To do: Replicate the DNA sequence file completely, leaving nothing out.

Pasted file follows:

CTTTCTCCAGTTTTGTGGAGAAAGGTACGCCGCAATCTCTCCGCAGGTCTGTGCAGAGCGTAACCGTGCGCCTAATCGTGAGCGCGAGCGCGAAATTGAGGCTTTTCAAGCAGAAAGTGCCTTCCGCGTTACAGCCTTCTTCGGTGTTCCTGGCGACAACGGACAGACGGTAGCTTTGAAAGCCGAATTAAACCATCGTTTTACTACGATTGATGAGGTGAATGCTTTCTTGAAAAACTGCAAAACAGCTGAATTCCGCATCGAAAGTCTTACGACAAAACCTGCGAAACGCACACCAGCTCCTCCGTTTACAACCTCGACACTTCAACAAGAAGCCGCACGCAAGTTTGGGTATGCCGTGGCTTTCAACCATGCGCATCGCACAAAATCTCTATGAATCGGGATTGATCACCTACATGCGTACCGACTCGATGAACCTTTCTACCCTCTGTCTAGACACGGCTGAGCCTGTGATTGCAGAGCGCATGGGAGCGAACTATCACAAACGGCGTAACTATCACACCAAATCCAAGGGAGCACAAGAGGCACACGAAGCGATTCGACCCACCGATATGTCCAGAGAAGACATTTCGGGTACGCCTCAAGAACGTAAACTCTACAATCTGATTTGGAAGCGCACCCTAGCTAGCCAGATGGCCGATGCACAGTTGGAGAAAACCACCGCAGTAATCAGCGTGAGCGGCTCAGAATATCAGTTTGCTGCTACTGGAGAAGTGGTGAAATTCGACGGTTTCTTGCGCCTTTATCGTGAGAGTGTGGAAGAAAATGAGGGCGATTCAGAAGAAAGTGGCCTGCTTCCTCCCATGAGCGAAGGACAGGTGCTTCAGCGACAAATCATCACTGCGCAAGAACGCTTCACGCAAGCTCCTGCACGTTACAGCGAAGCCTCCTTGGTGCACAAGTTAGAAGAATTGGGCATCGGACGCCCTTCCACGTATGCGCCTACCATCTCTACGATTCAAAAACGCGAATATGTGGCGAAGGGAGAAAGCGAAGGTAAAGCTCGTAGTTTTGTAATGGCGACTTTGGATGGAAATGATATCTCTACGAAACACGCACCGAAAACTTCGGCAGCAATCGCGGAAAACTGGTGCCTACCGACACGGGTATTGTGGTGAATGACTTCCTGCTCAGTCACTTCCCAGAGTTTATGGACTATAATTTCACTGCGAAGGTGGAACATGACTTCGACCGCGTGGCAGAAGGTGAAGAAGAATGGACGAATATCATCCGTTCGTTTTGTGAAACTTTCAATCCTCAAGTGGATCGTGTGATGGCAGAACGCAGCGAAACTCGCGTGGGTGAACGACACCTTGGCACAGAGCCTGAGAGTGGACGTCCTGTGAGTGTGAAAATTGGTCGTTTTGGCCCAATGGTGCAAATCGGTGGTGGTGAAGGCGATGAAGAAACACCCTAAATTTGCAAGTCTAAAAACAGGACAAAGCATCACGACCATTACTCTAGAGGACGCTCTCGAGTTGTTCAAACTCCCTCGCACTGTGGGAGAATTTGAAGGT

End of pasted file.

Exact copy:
CTTTCTCCAGTTTTGTGGAGAAAGGTACGCCGCAATCTCTCCGCAGGTCTGTGCAGAGCGTAACCGTGCGCCTAATCGTGAGCGCGAGCGCGAAATTGAGGCTTTTCAAGCAGAAAGTGCCTTCCGCGTTACAGCCTTCTTCGGTGTTCCTGGCGACAACGGACAGACGGTAGCTTTGAAAGCCGAATTAAACCATCGTTTTACTACGATTGATGAGGTGAATGCTTTCTTGAAAAACTGCAAAACAGCTGAATTCCGCATCGAAAGTCTTACGACAAAACCTGCGAAACGCACACCAGCTCCTCCGTTTACAACCTCGACACTTCAACAAGAAGCCGCACGCAAGTTTGGGTATGCCGTGGCTTTCAACCATGCGCATCGCACAAAATCTCTATGAATCGGGATTGATCACCTACATGCGTACCGACTCGATGAACCTTTCTACCCTCTGTCTAGACACGGCTGAGCCTGTGATTGCAGAGCGCATGGGAGCGAACTATCACAAACGGCGTAACTATCACACCAAATCCAAGGGAGCACAAGAGGCACACGAAGCGATTCGACCCACCGATATGTCCAGAGAAGACATTTCGGGTACGCCTCAAGAACGTAAACTCTACAATCTGATTTGGAAGCGCACCCTAGCTAGCCAGATGGCCGATGCACAGTTGGAGAAAACCACCGCAGTAATCAGCGTGAGCGGCTCAGAATATCAGTTTGCTGCTACTGGAGAAGTGGTGAAATTCGACGGTTTCTTGCGCCTTTATCGTGAGAGTGTGGAAGAAAATGAGGGCGATTCAGAAGAAAGTGGCCTGCTTCCTCCCATGAGCGAAGGACAGGTGCTTCAGCGACAAATCATCACTGCGCAAGAACGCTTCACGCAAGCTCCTGCACGTTACAGCGAAGCCTCCTTGGTGCACAAGTTAGAAGAATTGGGCATCGGACGCCCTTCCACGTATGCGCCTACCATCTCTACGATTCAAAAACGCGAATATGTGGCGAAGGGAGAAAGCGAAGGTAAAGCTCGTAGTTTTGTAATGGCGACTTTGGATGGAAATGATATCTCTACGAAACACGCACCGAAAACTTCGGCAGCAATCGCGGAAAACTGGTGCCTACCGACACGGGTATTGTGGTGAATGACTTCCTGCTCAGTCACTTCCCAGAGTTTATGGACTATAATTTCACTGCGAAGGTGGAACATGACTTCGACCGCGTGGCAGAAGGTGAAGAAGAATGGACGAATATCATCCGTTCGTTTTGTGAAACTTTCAATCCTCAAGTGGATCGTGTGATGGCAGAACGCAGCGAAACTCGCGTGGGTGAACGACACCTTGGCACAGAGCCTGAGAGTGGACGTCCTGTGAGTGTGAAAATTGGTCGTTTTGGCCCAATGGTGCAAATCGGTGGTGGTGAAGGCGATGAAGAAACACCCTAAATTTGCAAGTCTAAAAACAGGACAAAGCATCACGACCATTACTCTAGAGGACGCTCTCGAGTTGTTCAAACTCCCTCGCACTGTGGGAGAATTTGAAGGT